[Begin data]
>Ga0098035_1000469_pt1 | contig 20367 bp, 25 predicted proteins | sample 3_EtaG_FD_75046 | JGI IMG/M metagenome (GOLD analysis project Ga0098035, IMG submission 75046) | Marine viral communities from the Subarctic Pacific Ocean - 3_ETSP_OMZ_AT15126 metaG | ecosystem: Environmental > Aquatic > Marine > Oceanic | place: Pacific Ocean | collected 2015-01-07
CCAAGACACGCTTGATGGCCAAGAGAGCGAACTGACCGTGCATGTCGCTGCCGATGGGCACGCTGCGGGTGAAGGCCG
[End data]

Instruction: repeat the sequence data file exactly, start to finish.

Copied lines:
>Ga0098035_1000469_pt1 | contig 20367 bp, 25 predicted proteins | sample 3_EtaG_FD_75046 | JGI IMG/M metagenome (GOLD analysis project Ga0098035, IMG submission 75046) | Marine viral communities from the Subarctic Pacific Ocean - 3_ETSP_OMZ_AT15126 metaG | ecosystem: Environmental > Aquatic > Marine > Oceanic | place: Pacific Ocean | collected 2015-01-07
CCAAGACACGCTTGATGGCCAAGAGAGCGAACTGACCGTGCATGTCGCTGCCGATGGGCACGCTGCGGGTGAAGGCCG